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Book Review Chemistry of the Iron Group Metallocenes Ferrocene Ruthenocene Osmocene. Part I. By M

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ganic chemists who, without much previous knowledge, wish
to learn from the beginning about conformational analysis.
Two of the eight chapters are devoted to a short general
introduction to stereochemistry, four treat in detail the
conformations of alicyclic and one each the conformations
of heterocyclic and aliphatic compounds.
The numerous references (some even up to 1964) will help
those who wish to form their own opinion about this field,
which is of the utmost importance in many areas of organic
V. Prelog
[NB 489 a IE]
good idea to try an essentially non-mathematical treatment
it does not seem possible to follow this idea to the end.
Reference to “reducible” and “irreducible representation” is
avoided as long as possible; therefore arguments in which
these terms are nevertheless needed are not very convincing.
A reader who is not interested in mathematics and in understanding symmetry thoroughly, but who rather wants to get
an idea of how group theory can be used in practice, will
probably appreciate this book more than others on the same
W .Kutzelnigg
W B 491 IE]
Fundamentals of Carhanion Chemistry. By D . J . Cram. Organic Chemistry - A Series of Monographs. Edited by
A . T. Blomquist. Vol. 4. Academic Press. New York-London 1965. 1st edit., viii + 289 pp., numerous figs. and
tables, bound, $9.50.
In spite of the apparent antipodal relation between carbanions and carbonium ions, carbanion chemistry is much less
well defined and is much younger than carbonium ion chemistry as a field of work in its own right within organic chemistry. To carbanion chemistry belong molecules whose negative charge lies mainly or wholly on carbon. It includes therefore above all the chemistry of organic derivatives of the alkali metals, and extension of the acid-base concept to other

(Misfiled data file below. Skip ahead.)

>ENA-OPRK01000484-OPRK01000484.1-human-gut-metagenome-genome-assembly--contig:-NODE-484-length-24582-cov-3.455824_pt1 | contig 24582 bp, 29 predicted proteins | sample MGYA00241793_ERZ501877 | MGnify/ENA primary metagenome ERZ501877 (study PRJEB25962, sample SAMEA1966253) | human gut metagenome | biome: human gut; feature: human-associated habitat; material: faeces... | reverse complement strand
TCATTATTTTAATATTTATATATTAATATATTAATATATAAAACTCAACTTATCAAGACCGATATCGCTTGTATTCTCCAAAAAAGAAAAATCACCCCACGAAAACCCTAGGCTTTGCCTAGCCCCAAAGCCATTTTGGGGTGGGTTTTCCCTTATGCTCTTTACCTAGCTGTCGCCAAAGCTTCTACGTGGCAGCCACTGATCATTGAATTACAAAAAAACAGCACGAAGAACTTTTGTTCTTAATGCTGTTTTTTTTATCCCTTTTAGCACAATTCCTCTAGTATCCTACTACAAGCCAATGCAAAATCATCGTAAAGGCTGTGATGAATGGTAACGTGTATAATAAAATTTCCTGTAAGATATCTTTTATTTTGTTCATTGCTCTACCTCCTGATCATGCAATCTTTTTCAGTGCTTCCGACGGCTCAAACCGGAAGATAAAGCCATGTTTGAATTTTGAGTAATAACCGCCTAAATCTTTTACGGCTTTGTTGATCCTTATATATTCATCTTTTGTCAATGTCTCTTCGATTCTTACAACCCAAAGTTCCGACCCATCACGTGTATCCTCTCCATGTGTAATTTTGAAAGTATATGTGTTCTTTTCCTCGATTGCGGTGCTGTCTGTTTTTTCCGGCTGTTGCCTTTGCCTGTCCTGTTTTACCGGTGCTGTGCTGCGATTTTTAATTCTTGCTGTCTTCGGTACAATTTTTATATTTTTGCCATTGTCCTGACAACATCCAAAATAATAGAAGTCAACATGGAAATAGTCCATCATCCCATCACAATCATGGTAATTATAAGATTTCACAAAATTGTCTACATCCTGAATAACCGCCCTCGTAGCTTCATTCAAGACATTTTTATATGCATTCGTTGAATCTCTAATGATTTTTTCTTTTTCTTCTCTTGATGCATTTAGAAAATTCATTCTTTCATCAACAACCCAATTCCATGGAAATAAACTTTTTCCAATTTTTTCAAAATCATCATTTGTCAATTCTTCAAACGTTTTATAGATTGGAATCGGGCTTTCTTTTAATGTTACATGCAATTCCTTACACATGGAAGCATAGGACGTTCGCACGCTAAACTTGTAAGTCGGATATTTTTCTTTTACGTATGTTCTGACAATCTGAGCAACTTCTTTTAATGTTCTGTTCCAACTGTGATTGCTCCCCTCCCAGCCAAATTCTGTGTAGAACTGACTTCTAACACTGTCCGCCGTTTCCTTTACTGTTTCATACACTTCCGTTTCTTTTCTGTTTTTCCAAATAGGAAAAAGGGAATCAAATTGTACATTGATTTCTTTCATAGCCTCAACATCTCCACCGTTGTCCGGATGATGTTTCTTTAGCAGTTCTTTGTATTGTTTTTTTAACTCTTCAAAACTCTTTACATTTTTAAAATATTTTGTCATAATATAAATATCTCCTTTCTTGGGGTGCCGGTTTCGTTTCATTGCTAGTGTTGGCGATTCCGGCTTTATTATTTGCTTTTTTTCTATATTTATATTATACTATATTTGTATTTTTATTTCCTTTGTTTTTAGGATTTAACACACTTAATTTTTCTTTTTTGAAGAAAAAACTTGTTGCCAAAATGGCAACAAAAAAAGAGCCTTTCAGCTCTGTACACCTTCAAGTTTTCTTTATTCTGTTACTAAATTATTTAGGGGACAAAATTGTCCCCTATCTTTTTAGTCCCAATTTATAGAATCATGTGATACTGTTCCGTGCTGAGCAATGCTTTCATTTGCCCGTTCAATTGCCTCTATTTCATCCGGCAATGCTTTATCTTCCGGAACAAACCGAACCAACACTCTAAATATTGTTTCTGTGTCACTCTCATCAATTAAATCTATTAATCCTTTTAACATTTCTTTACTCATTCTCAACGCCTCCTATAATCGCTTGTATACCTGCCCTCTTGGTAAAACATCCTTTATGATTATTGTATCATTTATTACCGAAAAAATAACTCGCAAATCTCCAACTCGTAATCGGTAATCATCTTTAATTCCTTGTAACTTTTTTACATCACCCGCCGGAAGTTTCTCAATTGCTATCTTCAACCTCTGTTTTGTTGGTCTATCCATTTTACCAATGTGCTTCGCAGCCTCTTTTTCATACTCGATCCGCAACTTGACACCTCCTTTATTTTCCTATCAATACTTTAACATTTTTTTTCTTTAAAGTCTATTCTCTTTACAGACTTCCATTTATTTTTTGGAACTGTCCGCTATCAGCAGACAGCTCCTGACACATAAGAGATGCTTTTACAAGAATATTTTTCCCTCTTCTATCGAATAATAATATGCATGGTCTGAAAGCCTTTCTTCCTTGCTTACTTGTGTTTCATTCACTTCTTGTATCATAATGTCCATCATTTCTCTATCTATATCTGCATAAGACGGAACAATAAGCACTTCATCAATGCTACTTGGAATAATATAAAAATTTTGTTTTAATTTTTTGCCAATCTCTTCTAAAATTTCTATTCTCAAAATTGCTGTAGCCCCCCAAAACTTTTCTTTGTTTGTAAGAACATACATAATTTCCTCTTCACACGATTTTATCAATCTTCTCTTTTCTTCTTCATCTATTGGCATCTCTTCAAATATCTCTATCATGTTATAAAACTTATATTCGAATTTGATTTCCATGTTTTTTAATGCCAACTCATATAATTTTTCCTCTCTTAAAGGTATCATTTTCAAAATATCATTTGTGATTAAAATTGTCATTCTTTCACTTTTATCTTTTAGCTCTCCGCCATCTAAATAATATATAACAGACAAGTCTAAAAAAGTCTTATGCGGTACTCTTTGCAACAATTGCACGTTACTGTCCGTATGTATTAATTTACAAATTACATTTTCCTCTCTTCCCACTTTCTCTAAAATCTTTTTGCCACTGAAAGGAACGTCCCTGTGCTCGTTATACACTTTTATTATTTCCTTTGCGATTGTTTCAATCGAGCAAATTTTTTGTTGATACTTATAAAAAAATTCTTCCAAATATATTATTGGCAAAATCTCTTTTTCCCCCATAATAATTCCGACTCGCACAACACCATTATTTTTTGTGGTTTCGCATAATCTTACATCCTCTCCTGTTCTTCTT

carbon acids than the classical “active methylene compounds”. Since there is n o comprehensive treatment of this
heterogeneous, rapidly developing field, one is eager to turn
to Cram’s book.
The critical survey of the thermodynamic and kinetic acidity
of carbon acids given in the first section is so good that it
alone would justify purchase of this book. A discussion of the
structure and stability of carbanions is followed by three
chapters on the stereochemistry of carbanions and electrophilic substitution reactions, which make up half of the book.
Their center of interest is the author’s own fundamental
work in this field. The conclusion is a racify written, brief
summary of molecular rearrangements that proceed by way
of carbanions.
Perusal of this monograph is strongly recommended t o all
who are interested in reaction mechanism. The author’s repute is guarantee f o r a competent and clear treatment of the
material. However, the book has some regrettable gaps. Important papers o n the stereochemistry of simple carbanions
are omitted and there is no mention of, for instance, the
class of high acidic hydrocarbons or ofradical ions. Work o n
organic compounds of the alkali metals, which is of such
supreme importance to carbanion chemistry, is mentioned
only in passing, showing the almost complete failure to
evaluate, in particular, the German literature, and without
that a standard textbook of carbanion chemistry would be
unthinkable. This does not diminish the value of Cram’s
book; it is indeed questionable whether a comprehensive
text o n the whole topic can yet (or still) be written. The reader
lays down the book with the wish that an equally good one
on other aspects of carbanion chemistry were available.
[NB 489 b IE]
G. Kobrich
Quantum Mechanics in Chemistry. By M. W. Hanna. W . A.
Benjamin, Inc., New York-Amsterdam 1965. 1st Edit.,
253 pp.. numerous figs. and tables, paperback $4.35,
bound $7.70.
Symmetry in Chemistry. By H. H. Jaffe‘and M. Orchin. John